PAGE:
Introduction

On July 2, there was a tie vote, 5-5-,1 on the motion of Connecticut delegate Oliver Ellsworth giving each State one vote in the second branch and proportional representation in the first branch.
It was time to compromise and move forward or admit deadlock and go home. The vote was 10-1 to commit to a committee of one member from each state. Only Pennsylvania voted “no.” Madison, firmly committed to proportional representation in both houses and skeptical that a committee would resolve the dispute, could not persuade his home state to vote “no.”

Despite the intransigence of Madison and the decided opinions of certain others, the overall mood of the Convention had shifted. Some of the former advocates for proportional representation were now willing to refer the problem to committee. Each state delegation selected its committee member. The composition of the committee tilted toward the federal principle of equal state representation in the second branch. Six were supporters of it in at least the second branch throughout June: Elbridge Gerry, who was chosen from Massachusetts over Rufus King and Nathaniel Gorham; Oliver Ellsworth, who would represent Connecticut; Robert Yates, who was chosen from New York; William Patterson, representing New Jersey; and Gunning Bedford, Jr., representing Delaware. Others on the committee had not yet declared a particular stance. The independent-minded Luther Martin was chosen over Daniel of St. Thomas Jennifer to represent Maryland, and Abraham Baldwin was chosen over William Houstoun for Georgia. The self-deprecating William Davie was chosen to represent North Carolina and the ever prudent Benjamin Franklin was chosen over Gouverner Morris and James Wilson to represent Pennsylvania. John Rutledge was elected from South Carolina. And George Mason, rather than Madison or John Blair or Edmund Randolph, was elected to represent Virginia.

On July 5, the Gerry Committee presented its report, which offered a compromise: if the second branch of the legislature had representation by states, the other would be given sole authority to originate all bills “raising or appropriating money.” This provision also became a subject of debate.


Source: Gordon Lloyd, ed., Debates in the Federal Convention of 1787 by James Madison, a Member (Ashland, Ohio: Ashbrook Center, 2014), 177-190.


July 2

In Convention, — On the question for allowing each State one vote in the second branch, as moved by Mr. ELLSWORTH, it was lost, by an equal division of votes, — Connecticut, New York, New Jersey, Delaware, Maryland, aye — 5; Massachusetts, Pennsylvania, Virginia, North Carolina, South Carolina, no — 5; Georgia, divided (Mr. Baldwin aye, Mr. Houston, no),

Mr. PINCKNEY[1] thought an equality of votes in the second branch inadmissible. At the same time he was extremely anxious that something should be done, considering this as the last appeal to a regular experiment. Congress have failed in almost every effort for an amendment of the Federal system. Nothing has prevented a dissolution of it, but the appointment of this Convention; and he could not express his alarms for the consequence of such an event. He read his motion to form the States into classes, with an apportionment of Senators among them.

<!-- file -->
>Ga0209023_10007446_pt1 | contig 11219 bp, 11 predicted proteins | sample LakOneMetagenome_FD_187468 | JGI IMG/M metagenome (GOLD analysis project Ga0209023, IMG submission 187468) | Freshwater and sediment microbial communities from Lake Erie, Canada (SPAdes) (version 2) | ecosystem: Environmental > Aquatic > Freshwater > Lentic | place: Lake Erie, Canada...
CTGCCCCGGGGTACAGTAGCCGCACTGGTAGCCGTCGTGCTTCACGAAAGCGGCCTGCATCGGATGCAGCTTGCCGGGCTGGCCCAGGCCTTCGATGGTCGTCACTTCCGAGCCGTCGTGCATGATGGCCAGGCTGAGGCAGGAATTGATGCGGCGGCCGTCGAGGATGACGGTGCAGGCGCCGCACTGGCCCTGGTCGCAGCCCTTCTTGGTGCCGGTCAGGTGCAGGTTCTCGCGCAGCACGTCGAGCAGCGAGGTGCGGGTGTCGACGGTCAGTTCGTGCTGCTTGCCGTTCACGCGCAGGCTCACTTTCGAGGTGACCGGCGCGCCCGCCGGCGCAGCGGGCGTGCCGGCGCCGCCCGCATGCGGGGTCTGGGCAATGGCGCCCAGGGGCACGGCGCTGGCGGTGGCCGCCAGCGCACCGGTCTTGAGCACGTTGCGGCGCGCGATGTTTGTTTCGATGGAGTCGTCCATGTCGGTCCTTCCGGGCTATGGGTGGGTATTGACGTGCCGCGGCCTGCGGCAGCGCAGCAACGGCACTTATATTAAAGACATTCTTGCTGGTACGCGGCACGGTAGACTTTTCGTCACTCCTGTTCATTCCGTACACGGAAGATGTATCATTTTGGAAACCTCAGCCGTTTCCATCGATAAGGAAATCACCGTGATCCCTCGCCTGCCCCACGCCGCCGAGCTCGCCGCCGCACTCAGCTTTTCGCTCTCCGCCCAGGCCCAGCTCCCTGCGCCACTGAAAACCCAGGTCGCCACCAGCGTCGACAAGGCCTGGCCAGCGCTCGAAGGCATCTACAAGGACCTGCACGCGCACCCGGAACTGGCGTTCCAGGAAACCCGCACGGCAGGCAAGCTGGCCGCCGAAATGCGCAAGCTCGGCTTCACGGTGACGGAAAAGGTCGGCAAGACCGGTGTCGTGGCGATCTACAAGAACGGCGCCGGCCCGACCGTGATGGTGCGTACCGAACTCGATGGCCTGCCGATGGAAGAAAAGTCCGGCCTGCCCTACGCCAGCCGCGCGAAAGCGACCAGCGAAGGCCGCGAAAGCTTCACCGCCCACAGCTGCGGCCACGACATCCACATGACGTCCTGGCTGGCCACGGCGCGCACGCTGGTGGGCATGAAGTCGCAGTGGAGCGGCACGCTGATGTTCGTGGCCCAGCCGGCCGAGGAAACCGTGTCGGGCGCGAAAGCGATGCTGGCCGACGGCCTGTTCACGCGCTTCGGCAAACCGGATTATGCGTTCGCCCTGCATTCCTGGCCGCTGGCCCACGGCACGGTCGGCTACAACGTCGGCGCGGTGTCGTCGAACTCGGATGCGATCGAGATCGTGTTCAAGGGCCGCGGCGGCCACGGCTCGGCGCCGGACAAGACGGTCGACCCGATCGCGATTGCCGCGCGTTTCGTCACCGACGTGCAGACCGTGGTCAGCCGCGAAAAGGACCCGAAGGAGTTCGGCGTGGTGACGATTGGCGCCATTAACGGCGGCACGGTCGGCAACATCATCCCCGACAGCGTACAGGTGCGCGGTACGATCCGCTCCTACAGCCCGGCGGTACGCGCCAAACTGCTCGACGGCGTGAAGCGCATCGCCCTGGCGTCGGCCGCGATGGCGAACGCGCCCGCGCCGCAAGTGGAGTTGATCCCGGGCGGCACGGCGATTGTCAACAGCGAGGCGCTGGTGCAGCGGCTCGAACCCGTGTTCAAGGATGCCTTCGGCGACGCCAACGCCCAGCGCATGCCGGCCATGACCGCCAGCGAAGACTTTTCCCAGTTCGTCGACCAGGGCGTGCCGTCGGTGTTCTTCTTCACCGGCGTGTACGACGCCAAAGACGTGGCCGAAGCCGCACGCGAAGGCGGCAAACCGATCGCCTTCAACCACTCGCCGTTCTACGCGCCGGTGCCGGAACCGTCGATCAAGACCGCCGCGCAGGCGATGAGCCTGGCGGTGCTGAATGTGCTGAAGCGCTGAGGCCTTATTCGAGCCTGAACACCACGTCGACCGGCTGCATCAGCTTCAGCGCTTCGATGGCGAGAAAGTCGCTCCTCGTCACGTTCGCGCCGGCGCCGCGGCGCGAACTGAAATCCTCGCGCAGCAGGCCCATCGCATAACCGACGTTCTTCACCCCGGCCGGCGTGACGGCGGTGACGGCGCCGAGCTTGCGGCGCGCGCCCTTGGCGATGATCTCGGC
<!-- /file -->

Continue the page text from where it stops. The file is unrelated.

General PINCKNEY[2] was willing the motion might be considered. He did not entirely approve it. . . . Some compromise seemed to be necessary, the States being exactly divided on the question for an equality of votes in the second branch. He proposed that a Committee consisting of a member from each State should be appointed to devise and report some compromise.

Mr. L. MARTIN had no objection to a commitment, but no modifications whatever could reconcile the smaller States to the least diminution of their equal sovereignty.

Mr. SHERMAN.[3] We are now at a full stop; and nobody, he supposed, meant that we should break up without doing something. A committee he thought most likely to hit on some expedient.

Mr. GOUVERNEUR MORRIS[4] thought a Committee advisable, as the Convention had been equally divided. He had a stronger reason also. The mode of appointing the second branch tended, he was sure, to defeat the object of it. What is this object? To check the precipitation, changeableness, and excesses, of the first branch. . . . Every man of observation had seen in the democratic branches of the State Legislatures, precipitation — in Congress, changeableness — in every department, excesses against personal liberty, private property, and personal safety. What qualities are necessary to constitute a check in this case? Abilities and virtue are equally necessary in both branches. Something more, then, is now wanted. In the first place, the checking branch must have a personal interest in checking the other branch. One interest must be opposed to another interest. Vices, as they exist, must be turned against each other. . . .

Doctor WILLIAMSON.[5] If we do not concede on both sides, our business must soon be at an end. He approved of the commitment, supposing that, as the Committee would be a smaller body, a compromise would be pursued with more coolness.